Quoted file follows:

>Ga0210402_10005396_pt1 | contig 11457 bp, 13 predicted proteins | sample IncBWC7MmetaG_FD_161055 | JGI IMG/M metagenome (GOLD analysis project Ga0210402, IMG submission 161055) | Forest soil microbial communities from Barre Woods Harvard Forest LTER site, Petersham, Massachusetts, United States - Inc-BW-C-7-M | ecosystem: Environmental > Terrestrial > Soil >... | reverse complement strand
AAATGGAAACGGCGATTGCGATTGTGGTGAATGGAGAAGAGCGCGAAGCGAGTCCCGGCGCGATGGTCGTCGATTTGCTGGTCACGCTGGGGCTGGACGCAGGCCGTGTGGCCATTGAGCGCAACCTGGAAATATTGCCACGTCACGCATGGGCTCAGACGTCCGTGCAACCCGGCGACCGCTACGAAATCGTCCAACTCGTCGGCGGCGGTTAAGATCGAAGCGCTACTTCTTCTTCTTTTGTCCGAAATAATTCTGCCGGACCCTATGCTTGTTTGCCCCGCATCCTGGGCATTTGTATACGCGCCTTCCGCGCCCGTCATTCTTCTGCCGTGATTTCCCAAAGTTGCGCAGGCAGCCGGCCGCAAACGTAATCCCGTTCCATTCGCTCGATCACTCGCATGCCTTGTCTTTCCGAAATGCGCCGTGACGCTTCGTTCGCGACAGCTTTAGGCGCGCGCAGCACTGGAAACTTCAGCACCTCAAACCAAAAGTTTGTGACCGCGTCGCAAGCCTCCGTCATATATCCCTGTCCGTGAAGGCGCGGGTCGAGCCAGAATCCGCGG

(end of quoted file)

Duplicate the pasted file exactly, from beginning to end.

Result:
>Ga0210402_10005396_pt1 | contig 11457 bp, 13 predicted proteins | sample IncBWC7MmetaG_FD_161055 | JGI IMG/M metagenome (GOLD analysis project Ga0210402, IMG submission 161055) | Forest soil microbial communities from Barre Woods Harvard Forest LTER site, Petersham, Massachusetts, United States - Inc-BW-C-7-M | ecosystem: Environmental > Terrestrial > Soil >... | reverse complement strand
AAATGGAAACGGCGATTGCGATTGTGGTGAATGGAGAAGAGCGCGAAGCGAGTCCCGGCGCGATGGTCGTCGATTTGCTGGTCACGCTGGGGCTGGACGCAGGCCGTGTGGCCATTGAGCGCAACCTGGAAATATTGCCACGTCACGCATGGGCTCAGACGTCCGTGCAACCCGGCGACCGCTACGAAATCGTCCAACTCGTCGGCGGCGGTTAAGATCGAAGCGCTACTTCTTCTTCTTTTGTCCGAAATAATTCTGCCGGACCCTATGCTTGTTTGCCCCGCATCCTGGGCATTTGTATACGCGCCTTCCGCGCCCGTCATTCTTCTGCCGTGATTTCCCAAAGTTGCGCAGGCAGCCGGCCGCAAACGTAATCCCGTTCCATTCGCTCGATCACTCGCATGCCTTGTCTTTCCGAAATGCGCCGTGACGCTTCGTTCGCGACAGCTTTAGGCGCGCGCAGCACTGGAAACTTCAGCACCTCAAACCAAAAGTTTGTGACCGCGTCGCAAGCCTCCGTCATATATCCCTGTCCGTGAAGGCGCGGGTCGAGCCAGAATCCGCGG